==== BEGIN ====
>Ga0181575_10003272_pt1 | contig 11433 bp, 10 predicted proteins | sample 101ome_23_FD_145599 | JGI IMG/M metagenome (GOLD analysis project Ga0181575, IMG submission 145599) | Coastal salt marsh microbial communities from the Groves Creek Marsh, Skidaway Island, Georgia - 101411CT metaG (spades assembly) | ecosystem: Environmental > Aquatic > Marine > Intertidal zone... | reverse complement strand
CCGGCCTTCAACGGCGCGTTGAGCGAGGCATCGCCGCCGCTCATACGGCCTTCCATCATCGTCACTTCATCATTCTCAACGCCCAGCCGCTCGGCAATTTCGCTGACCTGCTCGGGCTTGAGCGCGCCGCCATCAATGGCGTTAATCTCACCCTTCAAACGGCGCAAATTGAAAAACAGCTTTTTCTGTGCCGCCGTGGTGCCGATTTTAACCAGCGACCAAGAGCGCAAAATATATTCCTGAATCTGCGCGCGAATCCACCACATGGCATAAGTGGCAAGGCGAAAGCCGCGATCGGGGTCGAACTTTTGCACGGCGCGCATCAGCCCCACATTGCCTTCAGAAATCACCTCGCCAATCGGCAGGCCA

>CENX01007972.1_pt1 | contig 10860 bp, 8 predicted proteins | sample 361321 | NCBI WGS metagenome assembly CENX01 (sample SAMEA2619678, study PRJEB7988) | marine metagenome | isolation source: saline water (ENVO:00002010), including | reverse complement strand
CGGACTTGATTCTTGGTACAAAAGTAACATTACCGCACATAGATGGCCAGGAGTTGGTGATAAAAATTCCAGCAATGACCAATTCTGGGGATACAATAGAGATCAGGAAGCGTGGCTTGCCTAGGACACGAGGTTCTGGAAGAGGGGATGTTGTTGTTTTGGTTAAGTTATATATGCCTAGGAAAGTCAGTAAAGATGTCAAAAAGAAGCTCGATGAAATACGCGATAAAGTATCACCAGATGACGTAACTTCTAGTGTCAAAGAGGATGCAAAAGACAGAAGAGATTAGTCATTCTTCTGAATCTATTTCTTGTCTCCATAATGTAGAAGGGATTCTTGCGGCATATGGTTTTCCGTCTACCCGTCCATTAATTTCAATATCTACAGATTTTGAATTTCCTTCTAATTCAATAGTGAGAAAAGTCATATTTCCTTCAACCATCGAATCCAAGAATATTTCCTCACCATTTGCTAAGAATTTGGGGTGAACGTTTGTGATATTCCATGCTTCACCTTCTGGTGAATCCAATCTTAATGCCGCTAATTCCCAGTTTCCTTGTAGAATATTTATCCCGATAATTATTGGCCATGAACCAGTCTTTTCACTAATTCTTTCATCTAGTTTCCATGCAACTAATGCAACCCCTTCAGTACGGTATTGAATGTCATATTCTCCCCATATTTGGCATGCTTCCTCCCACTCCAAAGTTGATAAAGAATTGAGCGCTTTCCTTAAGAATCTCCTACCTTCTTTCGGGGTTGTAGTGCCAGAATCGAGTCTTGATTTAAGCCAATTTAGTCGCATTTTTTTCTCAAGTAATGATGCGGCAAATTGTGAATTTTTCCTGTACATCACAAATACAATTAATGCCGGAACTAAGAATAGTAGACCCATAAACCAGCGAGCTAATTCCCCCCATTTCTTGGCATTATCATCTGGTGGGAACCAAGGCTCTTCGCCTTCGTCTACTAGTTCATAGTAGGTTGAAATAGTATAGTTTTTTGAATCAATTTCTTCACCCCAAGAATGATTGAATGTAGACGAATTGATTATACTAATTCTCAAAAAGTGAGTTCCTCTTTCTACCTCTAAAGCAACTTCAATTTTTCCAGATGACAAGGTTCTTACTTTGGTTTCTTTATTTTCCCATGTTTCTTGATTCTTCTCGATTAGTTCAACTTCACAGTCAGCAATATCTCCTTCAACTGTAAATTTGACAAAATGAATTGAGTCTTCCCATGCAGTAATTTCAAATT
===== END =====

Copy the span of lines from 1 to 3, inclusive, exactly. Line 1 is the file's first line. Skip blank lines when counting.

>Ga0181575_10003272_pt1 | contig 11433 bp, 10 predicted proteins | sample 101ome_23_FD_145599 | JGI IMG/M metagenome (GOLD analysis project Ga0181575, IMG submission 145599) | Coastal salt marsh microbial communities from the Groves Creek Marsh, Skidaway Island, Georgia - 101411CT metaG (spades assembly) | ecosystem: Environmental > Aquatic > Marine > Intertidal zone... | reverse complement strand
CCGGCCTTCAACGGCGCGTTGAGCGAGGCATCGCCGCCGCTCATACGGCCTTCCATCATCGTCACTTCATCATTCTCAACGCCCAGCCGCTCGGCAATTTCGCTGACCTGCTCGGGCTTGAGCGCGCCGCCATCAATGGCGTTAATCTCACCCTTCAAACGGCGCAAATTGAAAAACAGCTTTTTCTGTGCCGCCGTGGTGCCGATTTTAACCAGCGACCAAGAGCGCAAAATATATTCCTGAATCTGCGCGCGAATCCACCACATGGCATAAGTGGCAAGGCGAAAGCCGCGATCGGGGTCGAACTTTTGCACGGCGCGCATCAGCCCCACATTGCCTTCAGAAATCACCTCGCCAATCGGCAGGCCA

>CENX01007972.1_pt1 | contig 10860 bp, 8 predicted proteins | sample 361321 | NCBI WGS metagenome assembly CENX01 (sample SAMEA2619678, study PRJEB7988) | marine metagenome | isolation source: saline water (ENVO:00002010), including | reverse complement strand